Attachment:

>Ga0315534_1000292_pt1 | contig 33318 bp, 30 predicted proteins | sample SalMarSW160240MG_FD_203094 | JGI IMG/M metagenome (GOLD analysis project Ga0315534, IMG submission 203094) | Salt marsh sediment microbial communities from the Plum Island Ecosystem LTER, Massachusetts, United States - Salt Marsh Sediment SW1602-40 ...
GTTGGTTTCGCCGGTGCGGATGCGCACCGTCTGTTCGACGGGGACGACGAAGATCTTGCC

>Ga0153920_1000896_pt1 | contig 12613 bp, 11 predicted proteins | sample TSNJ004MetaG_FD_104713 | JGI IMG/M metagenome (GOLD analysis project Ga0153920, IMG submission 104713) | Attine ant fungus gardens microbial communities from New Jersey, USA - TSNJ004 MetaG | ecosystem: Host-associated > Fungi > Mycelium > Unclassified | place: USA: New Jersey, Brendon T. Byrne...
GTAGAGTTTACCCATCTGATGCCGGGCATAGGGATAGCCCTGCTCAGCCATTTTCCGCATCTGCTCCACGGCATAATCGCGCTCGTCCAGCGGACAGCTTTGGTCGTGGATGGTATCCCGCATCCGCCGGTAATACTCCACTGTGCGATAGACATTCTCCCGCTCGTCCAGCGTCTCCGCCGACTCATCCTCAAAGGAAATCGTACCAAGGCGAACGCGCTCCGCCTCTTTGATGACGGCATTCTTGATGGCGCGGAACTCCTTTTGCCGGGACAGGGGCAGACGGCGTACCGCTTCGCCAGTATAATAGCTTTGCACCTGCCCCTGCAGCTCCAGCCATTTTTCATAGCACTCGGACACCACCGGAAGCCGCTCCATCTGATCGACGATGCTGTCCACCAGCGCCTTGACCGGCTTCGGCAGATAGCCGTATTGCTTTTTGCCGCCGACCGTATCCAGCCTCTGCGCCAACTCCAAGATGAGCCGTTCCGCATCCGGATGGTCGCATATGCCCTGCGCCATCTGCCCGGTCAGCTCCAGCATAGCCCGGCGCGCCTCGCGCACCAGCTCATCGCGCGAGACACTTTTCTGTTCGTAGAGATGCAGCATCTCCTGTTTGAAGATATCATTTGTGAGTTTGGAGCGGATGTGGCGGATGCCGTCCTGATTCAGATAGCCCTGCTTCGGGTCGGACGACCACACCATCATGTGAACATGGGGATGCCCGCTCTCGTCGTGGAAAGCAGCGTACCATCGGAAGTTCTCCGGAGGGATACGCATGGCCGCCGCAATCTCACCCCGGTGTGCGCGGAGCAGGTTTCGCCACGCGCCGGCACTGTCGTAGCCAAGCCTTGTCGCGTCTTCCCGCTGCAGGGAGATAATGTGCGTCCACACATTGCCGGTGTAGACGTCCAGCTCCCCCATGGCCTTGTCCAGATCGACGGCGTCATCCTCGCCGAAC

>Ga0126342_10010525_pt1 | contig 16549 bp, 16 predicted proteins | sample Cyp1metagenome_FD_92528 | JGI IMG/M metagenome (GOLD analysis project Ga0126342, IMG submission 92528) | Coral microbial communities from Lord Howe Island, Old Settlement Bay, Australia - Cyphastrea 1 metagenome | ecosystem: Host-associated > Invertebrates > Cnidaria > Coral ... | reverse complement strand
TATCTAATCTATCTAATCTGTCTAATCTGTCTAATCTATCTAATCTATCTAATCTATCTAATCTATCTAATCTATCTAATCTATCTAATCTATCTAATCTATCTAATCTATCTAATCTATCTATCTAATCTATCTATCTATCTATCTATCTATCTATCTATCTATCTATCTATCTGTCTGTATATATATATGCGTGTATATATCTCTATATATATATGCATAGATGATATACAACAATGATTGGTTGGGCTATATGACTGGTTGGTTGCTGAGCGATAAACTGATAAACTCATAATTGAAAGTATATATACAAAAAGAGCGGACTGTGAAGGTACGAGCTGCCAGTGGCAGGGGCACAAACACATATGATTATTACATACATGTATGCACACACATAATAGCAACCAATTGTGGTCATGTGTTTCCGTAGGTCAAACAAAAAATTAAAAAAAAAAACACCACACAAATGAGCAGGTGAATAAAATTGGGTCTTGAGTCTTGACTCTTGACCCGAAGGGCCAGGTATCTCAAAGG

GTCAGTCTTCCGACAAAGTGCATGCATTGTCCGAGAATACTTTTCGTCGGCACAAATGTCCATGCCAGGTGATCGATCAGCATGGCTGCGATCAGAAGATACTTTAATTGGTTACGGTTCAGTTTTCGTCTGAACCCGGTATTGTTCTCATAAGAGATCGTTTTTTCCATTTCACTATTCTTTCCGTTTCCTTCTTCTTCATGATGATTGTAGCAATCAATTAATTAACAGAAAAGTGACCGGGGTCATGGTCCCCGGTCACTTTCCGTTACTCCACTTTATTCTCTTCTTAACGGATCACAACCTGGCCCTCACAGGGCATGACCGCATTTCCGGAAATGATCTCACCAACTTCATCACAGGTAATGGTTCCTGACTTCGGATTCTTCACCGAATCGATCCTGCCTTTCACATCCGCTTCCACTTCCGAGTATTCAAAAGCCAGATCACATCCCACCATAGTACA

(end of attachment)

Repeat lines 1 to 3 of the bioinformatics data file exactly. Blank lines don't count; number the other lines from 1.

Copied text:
>Ga0315534_1000292_pt1 | contig 33318 bp, 30 predicted proteins | sample SalMarSW160240MG_FD_203094 | JGI IMG/M metagenome (GOLD analysis project Ga0315534, IMG submission 203094) | Salt marsh sediment microbial communities from the Plum Island Ecosystem LTER, Massachusetts, United States - Salt Marsh Sediment SW1602-40 ...
GTTGGTTTCGCCGGTGCGGATGCGCACCGTCTGTTCGACGGGGACGACGAAGATCTTGCC

>Ga0153920_1000896_pt1 | contig 12613 bp, 11 predicted proteins | sample TSNJ004MetaG_FD_104713 | JGI IMG/M metagenome (GOLD analysis project Ga0153920, IMG submission 104713) | Attine ant fungus gardens microbial communities from New Jersey, USA - TSNJ004 MetaG | ecosystem: Host-associated > Fungi > Mycelium > Unclassified | place: USA: New Jersey, Brendon T. Byrne...